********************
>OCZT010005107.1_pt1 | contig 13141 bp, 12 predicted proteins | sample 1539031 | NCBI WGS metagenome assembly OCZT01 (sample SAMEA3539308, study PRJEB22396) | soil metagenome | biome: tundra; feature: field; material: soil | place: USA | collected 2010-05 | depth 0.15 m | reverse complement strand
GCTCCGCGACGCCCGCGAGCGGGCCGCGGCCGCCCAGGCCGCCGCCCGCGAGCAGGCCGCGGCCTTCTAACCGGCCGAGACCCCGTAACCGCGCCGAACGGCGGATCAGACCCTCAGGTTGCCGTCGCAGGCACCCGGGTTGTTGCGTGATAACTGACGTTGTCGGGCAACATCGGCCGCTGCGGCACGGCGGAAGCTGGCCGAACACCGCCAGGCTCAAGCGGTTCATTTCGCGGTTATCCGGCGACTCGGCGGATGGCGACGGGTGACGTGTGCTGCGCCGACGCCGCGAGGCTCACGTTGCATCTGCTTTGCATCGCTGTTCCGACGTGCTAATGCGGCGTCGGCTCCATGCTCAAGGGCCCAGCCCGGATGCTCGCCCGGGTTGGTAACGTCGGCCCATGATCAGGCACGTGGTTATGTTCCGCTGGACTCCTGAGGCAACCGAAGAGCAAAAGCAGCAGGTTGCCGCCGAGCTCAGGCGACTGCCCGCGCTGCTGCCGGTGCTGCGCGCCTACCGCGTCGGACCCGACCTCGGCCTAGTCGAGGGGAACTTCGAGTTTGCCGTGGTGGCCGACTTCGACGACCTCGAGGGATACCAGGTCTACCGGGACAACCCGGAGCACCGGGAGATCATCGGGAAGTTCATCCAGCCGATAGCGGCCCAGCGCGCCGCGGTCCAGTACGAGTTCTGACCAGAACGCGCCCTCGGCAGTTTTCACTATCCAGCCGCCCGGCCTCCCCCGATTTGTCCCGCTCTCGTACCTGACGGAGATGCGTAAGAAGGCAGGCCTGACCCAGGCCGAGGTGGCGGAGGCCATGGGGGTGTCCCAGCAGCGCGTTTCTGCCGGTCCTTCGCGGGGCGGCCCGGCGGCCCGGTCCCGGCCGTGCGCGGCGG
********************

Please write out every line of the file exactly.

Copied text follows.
>OCZT010005107.1_pt1 | contig 13141 bp, 12 predicted proteins | sample 1539031 | NCBI WGS metagenome assembly OCZT01 (sample SAMEA3539308, study PRJEB22396) | soil metagenome | biome: tundra; feature: field; material: soil | place: USA | collected 2010-05 | depth 0.15 m | reverse complement strand
GCTCCGCGACGCCCGCGAGCGGGCCGCGGCCGCCCAGGCCGCCGCCCGCGAGCAGGCCGCGGCCTTCTAACCGGCCGAGACCCCGTAACCGCGCCGAACGGCGGATCAGACCCTCAGGTTGCCGTCGCAGGCACCCGGGTTGTTGCGTGATAACTGACGTTGTCGGGCAACATCGGCCGCTGCGGCACGGCGGAAGCTGGCCGAACACCGCCAGGCTCAAGCGGTTCATTTCGCGGTTATCCGGCGACTCGGCGGATGGCGACGGGTGACGTGTGCTGCGCCGACGCCGCGAGGCTCACGTTGCATCTGCTTTGCATCGCTGTTCCGACGTGCTAATGCGGCGTCGGCTCCATGCTCAAGGGCCCAGCCCGGATGCTCGCCCGGGTTGGTAACGTCGGCCCATGATCAGGCACGTGGTTATGTTCCGCTGGACTCCTGAGGCAACCGAAGAGCAAAAGCAGCAGGTTGCCGCCGAGCTCAGGCGACTGCCCGCGCTGCTGCCGGTGCTGCGCGCCTACCGCGTCGGACCCGACCTCGGCCTAGTCGAGGGGAACTTCGAGTTTGCCGTGGTGGCCGACTTCGACGACCTCGAGGGATACCAGGTCTACCGGGACAACCCGGAGCACCGGGAGATCATCGGGAAGTTCATCCAGCCGATAGCGGCCCAGCGCGCCGCGGTCCAGTACGAGTTCTGACCAGAACGCGCCCTCGGCAGTTTTCACTATCCAGCCGCCCGGCCTCCCCCGATTTGTCCCGCTCTCGTACCTGACGGAGATGCGTAAGAAGGCAGGCCTGACCCAGGCCGAGGTGGCGGAGGCCATGGGGGTGTCCCAGCAGCGCGTTTCTGCCGGTCCTTCGCGGGGCGGCCCGGCGGCCCGGTCCCGGCCGTGCGCGGCGG